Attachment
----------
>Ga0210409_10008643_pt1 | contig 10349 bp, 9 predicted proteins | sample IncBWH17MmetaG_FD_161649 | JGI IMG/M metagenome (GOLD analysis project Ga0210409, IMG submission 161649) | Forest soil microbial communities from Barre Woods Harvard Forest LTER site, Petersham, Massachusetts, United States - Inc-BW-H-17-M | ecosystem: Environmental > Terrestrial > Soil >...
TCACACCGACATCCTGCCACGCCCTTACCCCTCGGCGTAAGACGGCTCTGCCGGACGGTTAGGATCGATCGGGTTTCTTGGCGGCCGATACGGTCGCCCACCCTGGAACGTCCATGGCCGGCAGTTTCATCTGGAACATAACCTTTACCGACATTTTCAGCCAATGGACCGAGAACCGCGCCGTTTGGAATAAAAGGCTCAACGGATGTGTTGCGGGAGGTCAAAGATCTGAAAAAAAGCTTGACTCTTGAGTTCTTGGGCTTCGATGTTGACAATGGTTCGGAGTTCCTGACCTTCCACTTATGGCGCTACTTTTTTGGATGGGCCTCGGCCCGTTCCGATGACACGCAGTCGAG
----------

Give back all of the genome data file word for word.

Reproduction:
>Ga0210409_10008643_pt1 | contig 10349 bp, 9 predicted proteins | sample IncBWH17MmetaG_FD_161649 | JGI IMG/M metagenome (GOLD analysis project Ga0210409, IMG submission 161649) | Forest soil microbial communities from Barre Woods Harvard Forest LTER site, Petersham, Massachusetts, United States - Inc-BW-H-17-M | ecosystem: Environmental > Terrestrial > Soil >...
TCACACCGACATCCTGCCACGCCCTTACCCCTCGGCGTAAGACGGCTCTGCCGGACGGTTAGGATCGATCGGGTTTCTTGGCGGCCGATACGGTCGCCCACCCTGGAACGTCCATGGCCGGCAGTTTCATCTGGAACATAACCTTTACCGACATTTTCAGCCAATGGACCGAGAACCGCGCCGTTTGGAATAAAAGGCTCAACGGATGTGTTGCGGGAGGTCAAAGATCTGAAAAAAAGCTTGACTCTTGAGTTCTTGGGCTTCGATGTTGACAATGGTTCGGAGTTCCTGACCTTCCACTTATGGCGCTACTTTTTTGGATGGGCCTCGGCCCGTTCCGATGACACGCAGTCGAG